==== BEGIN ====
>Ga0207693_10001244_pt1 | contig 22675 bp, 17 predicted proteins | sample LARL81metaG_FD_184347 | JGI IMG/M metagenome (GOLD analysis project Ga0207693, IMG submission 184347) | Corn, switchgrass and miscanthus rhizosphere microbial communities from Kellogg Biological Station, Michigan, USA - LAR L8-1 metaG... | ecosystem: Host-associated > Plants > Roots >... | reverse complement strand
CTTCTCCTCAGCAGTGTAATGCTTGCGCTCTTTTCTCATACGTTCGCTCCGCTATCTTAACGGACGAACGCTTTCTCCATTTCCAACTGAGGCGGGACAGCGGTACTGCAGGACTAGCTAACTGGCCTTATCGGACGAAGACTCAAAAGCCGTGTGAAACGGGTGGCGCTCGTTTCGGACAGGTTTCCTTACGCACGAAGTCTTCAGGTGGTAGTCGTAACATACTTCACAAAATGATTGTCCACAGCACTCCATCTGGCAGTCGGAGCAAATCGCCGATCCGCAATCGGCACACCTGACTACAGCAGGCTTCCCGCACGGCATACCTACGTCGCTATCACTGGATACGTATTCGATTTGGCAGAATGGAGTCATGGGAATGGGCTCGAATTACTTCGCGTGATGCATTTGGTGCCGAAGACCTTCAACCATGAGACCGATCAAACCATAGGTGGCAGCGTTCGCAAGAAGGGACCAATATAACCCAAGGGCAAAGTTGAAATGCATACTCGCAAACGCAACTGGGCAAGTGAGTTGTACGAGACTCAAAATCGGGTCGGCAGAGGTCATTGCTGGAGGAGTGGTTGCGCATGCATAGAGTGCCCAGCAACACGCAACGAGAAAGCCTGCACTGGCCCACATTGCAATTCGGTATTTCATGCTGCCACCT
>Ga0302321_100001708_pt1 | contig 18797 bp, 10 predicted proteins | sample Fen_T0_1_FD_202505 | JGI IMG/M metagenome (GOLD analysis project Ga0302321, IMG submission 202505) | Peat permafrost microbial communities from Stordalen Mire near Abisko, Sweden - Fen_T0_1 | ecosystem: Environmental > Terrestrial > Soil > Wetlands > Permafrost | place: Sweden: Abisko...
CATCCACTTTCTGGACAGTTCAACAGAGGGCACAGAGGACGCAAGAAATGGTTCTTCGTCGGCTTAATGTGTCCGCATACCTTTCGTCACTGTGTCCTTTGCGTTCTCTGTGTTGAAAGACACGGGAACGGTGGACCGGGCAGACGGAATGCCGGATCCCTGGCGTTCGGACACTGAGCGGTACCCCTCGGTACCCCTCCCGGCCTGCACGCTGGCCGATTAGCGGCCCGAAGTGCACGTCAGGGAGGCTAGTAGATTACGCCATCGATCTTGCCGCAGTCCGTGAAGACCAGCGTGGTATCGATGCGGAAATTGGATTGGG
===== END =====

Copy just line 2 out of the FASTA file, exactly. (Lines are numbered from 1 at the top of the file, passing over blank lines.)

CTTCTCCTCAGCAGTGTAATGCTTGCGCTCTTTTCTCATACGTTCGCTCCGCTATCTTAACGGACGAACGCTTTCTCCATTTCCAACTGAGGCGGGACAGCGGTACTGCAGGACTAGCTAACTGGCCTTATCGGACGAAGACTCAAAAGCCGTGTGAAACGGGTGGCGCTCGTTTCGGACAGGTTTCCTTACGCACGAAGTCTTCAGGTGGTAGTCGTAACATACTTCACAAAATGATTGTCCACAGCACTCCATCTGGCAGTCGGAGCAAATCGCCGATCCGCAATCGGCACACCTGACTACAGCAGGCTTCCCGCACGGCATACCTACGTCGCTATCACTGGATACGTATTCGATTTGGCAGAATGGAGTCATGGGAATGGGCTCGAATTACTTCGCGTGATGCATTTGGTGCCGAAGACCTTCAACCATGAGACCGATCAAACCATAGGTGGCAGCGTTCGCAAGAAGGGACCAATATAACCCAAGGGCAAAGTTGAAATGCATACTCGCAAACGCAACTGGGCAAGTGAGTTGTACGAGACTCAAAATCGGGTCGGCAGAGGTCATTGCTGGAGGAGTGGTTGCGCATGCATAGAGTGCCCAGCAACACGCAACGAGAAAGCCTGCACTGGCCCACATTGCAATTCGGTATTTCATGCTGCCACCT